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Square Roots using Basic Arithmatic

Date: 03/19/2002 at 19:55:52
From: Tony Starks
Subject: Square Roots using basic arithmatic

There are three values needed. Two are given: X and Y. Solve for Z.

X = Z^Y.

Example X = Z^Y, X = 729, Y = 6
        729 = Z*Z*Z*Z*Z*Z

How can I solve for Z using only addition, subtraction, 
multiplication, and division?

Date: 03/19/2002 at 22:32:34
From: Doctor Ian
Subject: Re: Square Roots using basic arithmatic

Hi Tony,

The easiest way would be to find the prime factors of 729:

  729 = 3 * 243

      = 3 * 3 * 81

      = 3 * 3 * 9 * 9

      = 3 * 3 * 3 * 3 * 3 * 3

Does this help? 

- Doctor Ian, The Math Forum   

Date: 03/19/2002 at 23:30:22
From: Tony Starks
Subject: Square Roots using basic arithmatic

Yes, but how would I do that for any value given to X?

Date: 03/20/2002 at 10:00:22
From: Doctor Ian
Subject: Re: Square Roots using basic arithmatic

Hi Tony,

Finding the prime factors of a number is straightforward, although 

   Prime Factorization   

It's possible that if you're given a series of problems, it will be 
possible to solve them all by using this method. (For example, the 
point of having you solve the problems might be to give you practice 
in recognizing and playing with powers of integers.) 

Sometimes the method may be able to get you to a simpler problem, 

   X = Z^Y, X = 9604, Y = 4
   9604 = Z*Z*Z*Z

The prime factors of 9604 are

  9604 = 2 * 2 * 7 * 7 * 7 * 7

With a little finagling, we can break them up this way:

  9604 = sqrt(2)^4 * 7^4

       = (sqrt(2) * 7)^4

which means that X = 7*sqrt(2). 

Now, if you get a problem like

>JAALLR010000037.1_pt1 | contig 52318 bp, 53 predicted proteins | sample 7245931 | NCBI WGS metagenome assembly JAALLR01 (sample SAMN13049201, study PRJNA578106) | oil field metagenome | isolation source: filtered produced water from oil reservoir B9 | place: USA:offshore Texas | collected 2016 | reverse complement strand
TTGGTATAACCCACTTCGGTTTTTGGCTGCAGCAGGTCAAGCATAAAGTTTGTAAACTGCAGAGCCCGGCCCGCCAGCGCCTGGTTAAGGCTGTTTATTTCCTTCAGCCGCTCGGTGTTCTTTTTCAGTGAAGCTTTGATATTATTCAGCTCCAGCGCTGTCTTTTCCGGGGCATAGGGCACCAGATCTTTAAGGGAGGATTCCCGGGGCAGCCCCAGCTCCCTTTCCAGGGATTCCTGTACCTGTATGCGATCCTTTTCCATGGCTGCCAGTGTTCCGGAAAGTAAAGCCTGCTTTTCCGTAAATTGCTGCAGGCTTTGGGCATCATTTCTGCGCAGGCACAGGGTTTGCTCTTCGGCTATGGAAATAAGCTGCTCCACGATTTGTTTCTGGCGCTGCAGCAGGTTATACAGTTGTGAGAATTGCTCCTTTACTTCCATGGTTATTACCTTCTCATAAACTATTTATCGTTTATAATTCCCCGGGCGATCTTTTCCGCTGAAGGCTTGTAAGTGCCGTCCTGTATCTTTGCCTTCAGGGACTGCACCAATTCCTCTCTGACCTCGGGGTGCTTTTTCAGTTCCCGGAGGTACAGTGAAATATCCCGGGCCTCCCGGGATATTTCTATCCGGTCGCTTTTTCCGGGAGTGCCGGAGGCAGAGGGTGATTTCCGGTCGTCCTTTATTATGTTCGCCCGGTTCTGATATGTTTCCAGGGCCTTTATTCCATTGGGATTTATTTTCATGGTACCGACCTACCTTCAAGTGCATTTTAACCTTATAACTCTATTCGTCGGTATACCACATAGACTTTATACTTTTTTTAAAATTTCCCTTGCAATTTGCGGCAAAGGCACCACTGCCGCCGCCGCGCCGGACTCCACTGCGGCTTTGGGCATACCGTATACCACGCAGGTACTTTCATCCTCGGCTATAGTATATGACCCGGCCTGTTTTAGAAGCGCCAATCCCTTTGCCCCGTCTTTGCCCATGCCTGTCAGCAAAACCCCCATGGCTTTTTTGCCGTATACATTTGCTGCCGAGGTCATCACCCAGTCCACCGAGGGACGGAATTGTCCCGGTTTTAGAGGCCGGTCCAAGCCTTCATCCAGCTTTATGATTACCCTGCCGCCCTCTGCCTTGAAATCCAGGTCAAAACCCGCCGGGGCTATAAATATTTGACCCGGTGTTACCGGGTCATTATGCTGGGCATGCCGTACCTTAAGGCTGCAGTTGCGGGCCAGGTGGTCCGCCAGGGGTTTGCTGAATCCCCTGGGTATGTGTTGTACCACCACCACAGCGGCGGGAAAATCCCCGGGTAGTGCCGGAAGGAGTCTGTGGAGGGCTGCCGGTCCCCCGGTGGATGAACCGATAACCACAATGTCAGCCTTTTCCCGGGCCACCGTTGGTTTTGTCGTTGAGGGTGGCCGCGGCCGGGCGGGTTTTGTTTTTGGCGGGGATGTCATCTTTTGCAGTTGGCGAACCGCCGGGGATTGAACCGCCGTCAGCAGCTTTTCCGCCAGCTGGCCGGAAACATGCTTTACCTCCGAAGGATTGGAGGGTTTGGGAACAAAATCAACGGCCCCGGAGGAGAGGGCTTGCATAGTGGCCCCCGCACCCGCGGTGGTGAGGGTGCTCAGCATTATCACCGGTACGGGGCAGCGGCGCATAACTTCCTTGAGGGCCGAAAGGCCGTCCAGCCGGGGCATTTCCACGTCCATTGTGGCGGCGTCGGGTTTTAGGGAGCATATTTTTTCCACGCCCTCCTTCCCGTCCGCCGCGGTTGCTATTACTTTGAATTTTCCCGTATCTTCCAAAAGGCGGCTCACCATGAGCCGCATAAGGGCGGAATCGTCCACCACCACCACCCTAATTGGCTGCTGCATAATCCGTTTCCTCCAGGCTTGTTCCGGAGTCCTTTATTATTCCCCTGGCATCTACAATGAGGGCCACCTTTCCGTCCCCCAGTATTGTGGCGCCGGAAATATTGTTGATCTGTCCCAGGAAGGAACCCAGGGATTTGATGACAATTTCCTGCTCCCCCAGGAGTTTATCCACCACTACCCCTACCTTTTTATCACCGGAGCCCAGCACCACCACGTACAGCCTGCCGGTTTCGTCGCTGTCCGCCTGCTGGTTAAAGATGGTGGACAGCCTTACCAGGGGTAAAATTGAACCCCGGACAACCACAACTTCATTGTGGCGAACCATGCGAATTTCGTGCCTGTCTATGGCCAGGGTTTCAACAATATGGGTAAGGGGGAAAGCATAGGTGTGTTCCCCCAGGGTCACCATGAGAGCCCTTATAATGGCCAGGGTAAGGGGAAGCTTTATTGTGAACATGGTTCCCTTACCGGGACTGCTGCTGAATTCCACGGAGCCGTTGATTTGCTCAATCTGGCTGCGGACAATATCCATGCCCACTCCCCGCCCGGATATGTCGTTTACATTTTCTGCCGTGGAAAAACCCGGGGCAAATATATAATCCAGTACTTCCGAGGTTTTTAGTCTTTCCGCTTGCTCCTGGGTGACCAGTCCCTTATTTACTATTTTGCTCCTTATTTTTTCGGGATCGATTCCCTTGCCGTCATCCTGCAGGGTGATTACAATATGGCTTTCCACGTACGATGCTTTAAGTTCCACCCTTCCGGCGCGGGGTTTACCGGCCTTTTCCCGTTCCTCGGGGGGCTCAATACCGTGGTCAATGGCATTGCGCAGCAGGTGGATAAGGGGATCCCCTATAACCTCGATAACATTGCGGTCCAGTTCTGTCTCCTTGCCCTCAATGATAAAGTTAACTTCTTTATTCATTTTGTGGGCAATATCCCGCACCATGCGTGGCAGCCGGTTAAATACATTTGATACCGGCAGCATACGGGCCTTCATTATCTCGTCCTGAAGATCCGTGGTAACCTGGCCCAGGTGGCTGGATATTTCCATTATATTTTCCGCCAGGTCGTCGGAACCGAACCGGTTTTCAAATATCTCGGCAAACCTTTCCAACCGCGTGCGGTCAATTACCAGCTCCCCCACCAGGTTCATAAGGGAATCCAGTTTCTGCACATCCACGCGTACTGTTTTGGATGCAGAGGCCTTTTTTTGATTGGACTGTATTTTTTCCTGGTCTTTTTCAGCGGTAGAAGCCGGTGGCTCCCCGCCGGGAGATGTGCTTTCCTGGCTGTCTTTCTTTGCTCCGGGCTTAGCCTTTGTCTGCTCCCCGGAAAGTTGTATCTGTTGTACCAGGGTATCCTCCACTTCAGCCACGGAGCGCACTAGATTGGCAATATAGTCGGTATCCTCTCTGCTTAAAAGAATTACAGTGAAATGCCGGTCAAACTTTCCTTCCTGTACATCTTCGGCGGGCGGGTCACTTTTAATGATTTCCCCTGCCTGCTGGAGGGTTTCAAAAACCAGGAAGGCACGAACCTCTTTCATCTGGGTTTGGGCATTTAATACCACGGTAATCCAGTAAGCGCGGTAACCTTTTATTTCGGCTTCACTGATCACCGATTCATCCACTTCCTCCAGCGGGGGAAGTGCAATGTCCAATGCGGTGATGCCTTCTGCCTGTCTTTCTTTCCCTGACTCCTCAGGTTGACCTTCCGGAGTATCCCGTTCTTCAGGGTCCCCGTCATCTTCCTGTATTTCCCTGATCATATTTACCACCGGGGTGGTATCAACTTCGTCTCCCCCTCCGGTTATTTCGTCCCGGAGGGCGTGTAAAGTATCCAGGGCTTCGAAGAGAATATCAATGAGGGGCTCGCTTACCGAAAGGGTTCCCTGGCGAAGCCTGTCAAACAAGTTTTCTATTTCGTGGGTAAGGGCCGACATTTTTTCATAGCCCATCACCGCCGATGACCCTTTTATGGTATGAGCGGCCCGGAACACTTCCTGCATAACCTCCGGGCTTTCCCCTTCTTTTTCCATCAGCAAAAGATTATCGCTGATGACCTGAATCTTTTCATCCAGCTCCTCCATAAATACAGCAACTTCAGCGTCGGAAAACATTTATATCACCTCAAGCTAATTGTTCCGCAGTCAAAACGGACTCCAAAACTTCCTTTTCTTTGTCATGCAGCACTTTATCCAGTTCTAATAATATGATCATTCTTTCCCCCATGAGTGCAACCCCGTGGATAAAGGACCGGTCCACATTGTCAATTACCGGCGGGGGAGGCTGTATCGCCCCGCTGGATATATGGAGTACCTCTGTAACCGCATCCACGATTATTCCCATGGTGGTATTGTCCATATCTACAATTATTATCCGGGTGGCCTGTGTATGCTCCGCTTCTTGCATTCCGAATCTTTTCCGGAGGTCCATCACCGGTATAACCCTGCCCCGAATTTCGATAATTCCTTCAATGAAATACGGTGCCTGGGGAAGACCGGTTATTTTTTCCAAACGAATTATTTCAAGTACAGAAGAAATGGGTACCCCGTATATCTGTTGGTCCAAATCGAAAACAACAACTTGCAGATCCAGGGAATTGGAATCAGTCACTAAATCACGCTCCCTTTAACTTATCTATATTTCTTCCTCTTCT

X = Z^Y, X = 214.39, Y = 5
   614.39 = Z*Z*Z*Z*Z

then you have to treat it as an ordinary root problem, which you 
answer by guessing.

Seriously. You would play with some integers to get close:

  2^5 =  32         Too small

  3^5 = 243         Too small

  4^5 = 1024        Too large

So now you know it's somewhere between 3 and 4.  Is it 3.5?

  3.5^5 = 525.22

Still too small. So now you know it's in the interval (3.5,4.0). 

And you go from there. This requires nothing more than multiplication 
to do, but it requires a lot of multiplication, and it is guaranteed 
to get you as close to the answer as you want.  

I guess the main thing I'd like to get across to you is that you 
always want to look for ways to apply tricks like prime factorization 
first, because when they work, they work quickly:

   Why study Prime and Composite Numbers?   
And _only_ when you run out of tricks do you fall back on general 

Let me give you another example of what I'm talking about. Suppose 
you're asked to solve two equations:

  2x + 3y = 16
  2x + 5y = 20

Now, there are several general methods (substitution, elimination, and 
so on) that you can use to attack this problem, by manipulating the 
equations in various ways. Or, you could pause to look for a way to 
_see_ the answer. In this case, we can notice that in going from the 
first equation to the second, we've added two extra y's on the left, 
and 4 extra whatevers on the right. Which means that 

  2y = 4

which makes finding the value of x trivial. It's _only_ when you can't 
find an easy way to proceed that you resort to the 'usual methods'.  

Does this help?  Write back if you'd like to talk more about this, or 
anything else. 

- Doctor Ian, The Math Forum   
Associated Topics:
High School Exponents

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